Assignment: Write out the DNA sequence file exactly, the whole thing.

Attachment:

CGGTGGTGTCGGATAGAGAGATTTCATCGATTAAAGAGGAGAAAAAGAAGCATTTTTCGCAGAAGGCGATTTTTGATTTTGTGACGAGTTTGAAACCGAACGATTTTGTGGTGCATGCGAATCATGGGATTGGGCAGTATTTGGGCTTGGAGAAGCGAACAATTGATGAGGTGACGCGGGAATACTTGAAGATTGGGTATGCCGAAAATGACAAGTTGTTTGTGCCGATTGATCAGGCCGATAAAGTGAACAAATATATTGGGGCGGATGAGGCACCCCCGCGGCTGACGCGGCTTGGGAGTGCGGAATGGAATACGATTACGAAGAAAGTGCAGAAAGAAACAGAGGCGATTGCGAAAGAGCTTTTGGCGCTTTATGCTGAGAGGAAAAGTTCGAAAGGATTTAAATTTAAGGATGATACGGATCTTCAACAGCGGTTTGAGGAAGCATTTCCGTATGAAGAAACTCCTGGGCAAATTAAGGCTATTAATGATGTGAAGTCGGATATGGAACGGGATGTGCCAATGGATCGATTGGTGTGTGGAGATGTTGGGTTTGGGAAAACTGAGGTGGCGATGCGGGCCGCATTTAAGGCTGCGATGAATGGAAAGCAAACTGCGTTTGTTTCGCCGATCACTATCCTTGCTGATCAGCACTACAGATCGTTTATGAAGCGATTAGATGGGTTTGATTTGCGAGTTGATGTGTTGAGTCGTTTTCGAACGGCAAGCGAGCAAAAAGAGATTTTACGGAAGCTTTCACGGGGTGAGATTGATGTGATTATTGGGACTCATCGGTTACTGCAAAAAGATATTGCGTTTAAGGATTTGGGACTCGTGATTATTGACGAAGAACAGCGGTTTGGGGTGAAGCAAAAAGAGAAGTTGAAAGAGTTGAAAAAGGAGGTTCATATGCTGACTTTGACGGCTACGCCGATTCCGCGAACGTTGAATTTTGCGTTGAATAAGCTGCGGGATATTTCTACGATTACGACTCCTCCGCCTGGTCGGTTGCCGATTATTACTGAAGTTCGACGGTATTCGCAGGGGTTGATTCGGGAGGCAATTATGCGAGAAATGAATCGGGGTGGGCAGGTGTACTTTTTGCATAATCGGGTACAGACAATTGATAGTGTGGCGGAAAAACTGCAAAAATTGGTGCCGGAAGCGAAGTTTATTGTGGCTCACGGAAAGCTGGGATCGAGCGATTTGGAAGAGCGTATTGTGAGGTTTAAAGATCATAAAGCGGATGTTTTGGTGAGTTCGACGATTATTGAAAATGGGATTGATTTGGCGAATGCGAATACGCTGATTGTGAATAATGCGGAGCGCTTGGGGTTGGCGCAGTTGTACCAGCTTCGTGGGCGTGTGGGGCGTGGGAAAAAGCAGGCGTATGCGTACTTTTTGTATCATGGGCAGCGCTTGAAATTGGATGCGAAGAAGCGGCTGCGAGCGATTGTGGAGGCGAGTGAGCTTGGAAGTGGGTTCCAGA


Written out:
CGGTGGTGTCGGATAGAGAGATTTCATCGATTAAAGAGGAGAAAAAGAAGCATTTTTCGCAGAAGGCGATTTTTGATTTTGTGACGAGTTTGAAACCGAACGATTTTGTGGTGCATGCGAATCATGGGATTGGGCAGTATTTGGGCTTGGAGAAGCGAACAATTGATGAGGTGACGCGGGAATACTTGAAGATTGGGTATGCCGAAAATGACAAGTTGTTTGTGCCGATTGATCAGGCCGATAAAGTGAACAAATATATTGGGGCGGATGAGGCACCCCCGCGGCTGACGCGGCTTGGGAGTGCGGAATGGAATACGATTACGAAGAAAGTGCAGAAAGAAACAGAGGCGATTGCGAAAGAGCTTTTGGCGCTTTATGCTGAGAGGAAAAGTTCGAAAGGATTTAAATTTAAGGATGATACGGATCTTCAACAGCGGTTTGAGGAAGCATTTCCGTATGAAGAAACTCCTGGGCAAATTAAGGCTATTAATGATGTGAAGTCGGATATGGAACGGGATGTGCCAATGGATCGATTGGTGTGTGGAGATGTTGGGTTTGGGAAAACTGAGGTGGCGATGCGGGCCGCATTTAAGGCTGCGATGAATGGAAAGCAAACTGCGTTTGTTTCGCCGATCACTATCCTTGCTGATCAGCACTACAGATCGTTTATGAAGCGATTAGATGGGTTTGATTTGCGAGTTGATGTGTTGAGTCGTTTTCGAACGGCAAGCGAGCAAAAAGAGATTTTACGGAAGCTTTCACGGGGTGAGATTGATGTGATTATTGGGACTCATCGGTTACTGCAAAAAGATATTGCGTTTAAGGATTTGGGACTCGTGATTATTGACGAAGAACAGCGGTTTGGGGTGAAGCAAAAAGAGAAGTTGAAAGAGTTGAAAAAGGAGGTTCATATGCTGACTTTGACGGCTACGCCGATTCCGCGAACGTTGAATTTTGCGTTGAATAAGCTGCGGGATATTTCTACGATTACGACTCCTCCGCCTGGTCGGTTGCCGATTATTACTGAAGTTCGACGGTATTCGCAGGGGTTGATTCGGGAGGCAATTATGCGAGAAATGAATCGGGGTGGGCAGGTGTACTTTTTGCATAATCGGGTACAGACAATTGATAGTGTGGCGGAAAAACTGCAAAAATTGGTGCCGGAAGCGAAGTTTATTGTGGCTCACGGAAAGCTGGGATCGAGCGATTTGGAAGAGCGTATTGTGAGGTTTAAAGATCATAAAGCGGATGTTTTGGTGAGTTCGACGATTATTGAAAATGGGATTGATTTGGCGAATGCGAATACGCTGATTGTGAATAATGCGGAGCGCTTGGGGTTGGCGCAGTTGTACCAGCTTCGTGGGCGTGTGGGGCGTGGGAAAAAGCAGGCGTATGCGTACTTTTTGTATCATGGGCAGCGCTTGAAATTGGATGCGAAGAAGCGGCTGCGAGCGATTGTGGAGGCGAGTGAGCTTGGAAGTGGGTTCCAGA